The Customs Valuation (Determination of Value of Imported Goods) Rules, 2007 provides the manner for determining the transaction value of Imported goods.
In order to understand the valuation, we need to understand FOB and CIF value.
FOB: FOB means Free on Board. In FOB the seller/exporter pays for transportation of goods up to port of shipment plus loading cost. Once the goods have been loaded the liability shifts from seller to buyer. When the ship or conveyance starts coming, the buyer then assumes all liability. So, in FOB value besides cost of the goods, the buyer pays charges involved in marine freight transport, insurance, and transportation from the arrival port to the final destination.
CIF: CIF (Cost Insurance and Freight). Under CIF value terms the seller/exporter pays the cost of marine freight transport, insurance, unloading, and transportation from the arrival port to the final destination. In this, seller is obligated to insure the goods while in transit for 110% of their value.
Valuation of Imported Goods
Firstly Section 12 provides that duties of customs shall be levied at such rates as may be specified in the Customs Tariff Act, 1975, Section 14 provides for valuation of imported goods as-
- the transaction value of such goods,
- also, the value of imported goods shall include, in addition to the price as aforesaid, any amount paid or payable for costs and services as provided under the Customs Valuation (Determination of Value of Imported Goods) Rules, 2007. The rules will also cover –
- the circumstances in which the buyer and the seller shall be deemed to be related,
- the manner of determination of value in respect of goods when there is no sale, or the buyer and the seller are related, or price is not the sole consideration for the sale or in any other case,
- the manner of acceptance or rejection of value declared by the importer.
- The price will be calculated upon after conversion of currency taking into consideration the rate of exchange on the date on which bill of entry is presented which will be notified by the Central Board of Excise and Customs, Reserve Bank of India, and the Foreign Exchange Dealers’ association from time to time through a notification frequently.
By virtue of Section 14, the value of the imported goods shall be the transaction value of such goods, or, the price actually paid or payable for the goods when sold for export or exported to India for delivery at the time and place of importation where the buyer and seller of the goods are not related and the price is the sole consideration of the sale subject. The transaction value is the price actually paid or payable for the goods when sold for export to India for delivery at the time and place of importation, where the buyer and seller of the goods are not related and the price is the sole consideration for sale, subject to such other conditions as may be specified in the rules made in this behalf. Proviso to section 14(1) states that the price shall be calculated as per the rate of exchange as in force on the date of presentation of bill of entry or shipping bill or bill of export under section 46 or section 50, as the case may be. Further, if transaction value is not determinable (in case of no sale or buyer or seller being related or price not being sole consideration), value is determined in accordance with valuation rules. Hence, the value of imported goods shall be computed in accordance with section 14(1) read with the Customs Valuation (Determination of Value of imported Goods) Rules, 2007. The CBEC generally notifies rates every fortnight.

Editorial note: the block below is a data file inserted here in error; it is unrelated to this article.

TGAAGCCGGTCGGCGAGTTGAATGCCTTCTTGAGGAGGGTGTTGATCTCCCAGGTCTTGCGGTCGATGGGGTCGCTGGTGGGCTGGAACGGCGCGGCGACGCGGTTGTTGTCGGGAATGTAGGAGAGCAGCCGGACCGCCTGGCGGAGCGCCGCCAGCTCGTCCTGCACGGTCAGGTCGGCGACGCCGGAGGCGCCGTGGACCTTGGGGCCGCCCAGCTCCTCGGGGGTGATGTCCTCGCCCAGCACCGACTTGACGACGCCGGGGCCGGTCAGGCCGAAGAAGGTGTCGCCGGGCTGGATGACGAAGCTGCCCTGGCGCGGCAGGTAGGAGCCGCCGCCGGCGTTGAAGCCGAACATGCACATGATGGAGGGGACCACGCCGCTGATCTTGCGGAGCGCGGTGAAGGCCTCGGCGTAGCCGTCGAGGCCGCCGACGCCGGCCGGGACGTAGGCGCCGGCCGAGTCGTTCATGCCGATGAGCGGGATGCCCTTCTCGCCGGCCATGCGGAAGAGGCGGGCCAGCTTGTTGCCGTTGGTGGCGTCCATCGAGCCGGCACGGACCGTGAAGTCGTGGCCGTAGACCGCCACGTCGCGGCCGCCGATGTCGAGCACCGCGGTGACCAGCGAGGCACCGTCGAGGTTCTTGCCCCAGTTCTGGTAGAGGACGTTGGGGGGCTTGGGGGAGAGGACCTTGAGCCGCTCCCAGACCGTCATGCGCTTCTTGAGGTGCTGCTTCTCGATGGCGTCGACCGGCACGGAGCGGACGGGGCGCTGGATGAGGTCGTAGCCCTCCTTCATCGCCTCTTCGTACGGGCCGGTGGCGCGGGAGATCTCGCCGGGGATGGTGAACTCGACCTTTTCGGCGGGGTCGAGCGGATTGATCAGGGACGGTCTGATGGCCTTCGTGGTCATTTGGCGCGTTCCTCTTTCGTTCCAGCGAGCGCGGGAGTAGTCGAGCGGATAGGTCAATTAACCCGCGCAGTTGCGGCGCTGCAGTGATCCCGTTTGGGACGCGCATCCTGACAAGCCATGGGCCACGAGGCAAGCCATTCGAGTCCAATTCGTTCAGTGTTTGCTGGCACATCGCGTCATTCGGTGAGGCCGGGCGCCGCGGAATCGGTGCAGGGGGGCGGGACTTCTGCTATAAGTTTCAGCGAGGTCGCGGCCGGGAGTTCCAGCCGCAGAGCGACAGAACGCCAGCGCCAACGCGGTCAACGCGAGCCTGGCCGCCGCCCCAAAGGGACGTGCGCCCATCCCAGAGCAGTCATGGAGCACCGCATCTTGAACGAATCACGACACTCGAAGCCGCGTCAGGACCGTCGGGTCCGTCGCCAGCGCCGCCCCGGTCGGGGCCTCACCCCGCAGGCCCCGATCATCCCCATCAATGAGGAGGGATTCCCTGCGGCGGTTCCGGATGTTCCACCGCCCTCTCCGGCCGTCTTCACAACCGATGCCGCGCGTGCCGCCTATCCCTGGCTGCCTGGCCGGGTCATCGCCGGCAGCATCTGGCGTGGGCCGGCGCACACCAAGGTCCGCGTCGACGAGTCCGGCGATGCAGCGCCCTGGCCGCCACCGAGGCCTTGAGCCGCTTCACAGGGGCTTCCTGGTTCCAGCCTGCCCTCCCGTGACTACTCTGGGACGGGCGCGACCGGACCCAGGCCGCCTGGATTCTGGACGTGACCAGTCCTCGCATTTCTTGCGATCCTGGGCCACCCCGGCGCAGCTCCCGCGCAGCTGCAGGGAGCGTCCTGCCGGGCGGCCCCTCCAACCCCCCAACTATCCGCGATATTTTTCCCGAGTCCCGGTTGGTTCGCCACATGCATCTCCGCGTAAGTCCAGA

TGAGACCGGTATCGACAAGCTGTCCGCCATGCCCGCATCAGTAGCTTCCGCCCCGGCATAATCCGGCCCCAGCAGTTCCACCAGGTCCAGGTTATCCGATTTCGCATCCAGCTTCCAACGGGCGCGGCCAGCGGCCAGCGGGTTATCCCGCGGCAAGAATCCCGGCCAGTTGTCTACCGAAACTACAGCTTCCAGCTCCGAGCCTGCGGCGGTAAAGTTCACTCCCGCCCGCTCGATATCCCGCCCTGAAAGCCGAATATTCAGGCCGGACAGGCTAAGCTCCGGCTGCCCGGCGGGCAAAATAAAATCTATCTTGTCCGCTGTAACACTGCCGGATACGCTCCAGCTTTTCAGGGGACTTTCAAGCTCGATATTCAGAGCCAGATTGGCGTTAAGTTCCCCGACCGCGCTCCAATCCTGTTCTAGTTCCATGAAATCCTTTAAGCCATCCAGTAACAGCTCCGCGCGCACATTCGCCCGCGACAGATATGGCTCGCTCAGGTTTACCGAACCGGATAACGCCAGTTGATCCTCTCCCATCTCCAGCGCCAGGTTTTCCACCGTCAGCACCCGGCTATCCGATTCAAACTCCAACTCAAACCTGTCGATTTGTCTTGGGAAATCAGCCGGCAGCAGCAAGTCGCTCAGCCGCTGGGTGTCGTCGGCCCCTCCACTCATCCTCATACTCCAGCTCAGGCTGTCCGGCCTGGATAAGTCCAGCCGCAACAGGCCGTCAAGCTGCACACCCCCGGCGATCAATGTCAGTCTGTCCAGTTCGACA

Also, as per Rule 10 the value of the imported goods shall be the value of such goods, for delivery at the time and place of importation and also includes the cost of transport of the imported goods to the place of importation, loading, unloading and handling charges associated with the delivery of the imported goods at the place of importation and the cost of insurance. And as per Customs Tariff Act, additional duty of Customs or Countervailing duty will be applicable if any article is imported into India (along with BCD) as mentioned in Section 12 of Customs Act, 1962, and as per section 3(5) of the Act SAD i.e., Special Additional Duty will be imposed on import of goods.
CUSTOMS VALUATION (DETERMINATION OF PRICE OF IMPORTED GOODS) RULES, 2007
Rule 10- Costs and Services
- Rule 10(2) of Customs Valuation (Determination of Value of Imported Goods) Rules, 2007 has been amended vide Notification dated 26 September 2017 which provide for inclusions in the value of imported goods to determine the Assessable Value.
- If the cost of transportation, loading, unloading and handling charges is not ascertainable, the same shall be taken as 20% of the FOB value (In case of import of goods by air the same shall be restricted to 20% of the FOB Value where actual cost is more).
By virtue of Customs Act, 1962 The Central Board of Excise and Customs (the Board defined in section 2(6)) has been given the powers to appoint Customs Ports, Airports and Inland Container Depots (ICD), where the imported goods can be brought in for unloading or loading of export goods. Also, powers have been given to the Board to notify places as Land Customs Stations (LCS) for clearance of goods imported or exported by land or by inland water.
 Customs Act 1962, s 46
 Customs Act 1962, s 46
 CUSTOMS VALUATION (DETERMINATION OF PRICE OF IMPORTED GOODS) RULES 2007, rule 10(2)
 Customs Tariff Act 1975, s 2
 Customs Tariff Act 1975, s 3(5)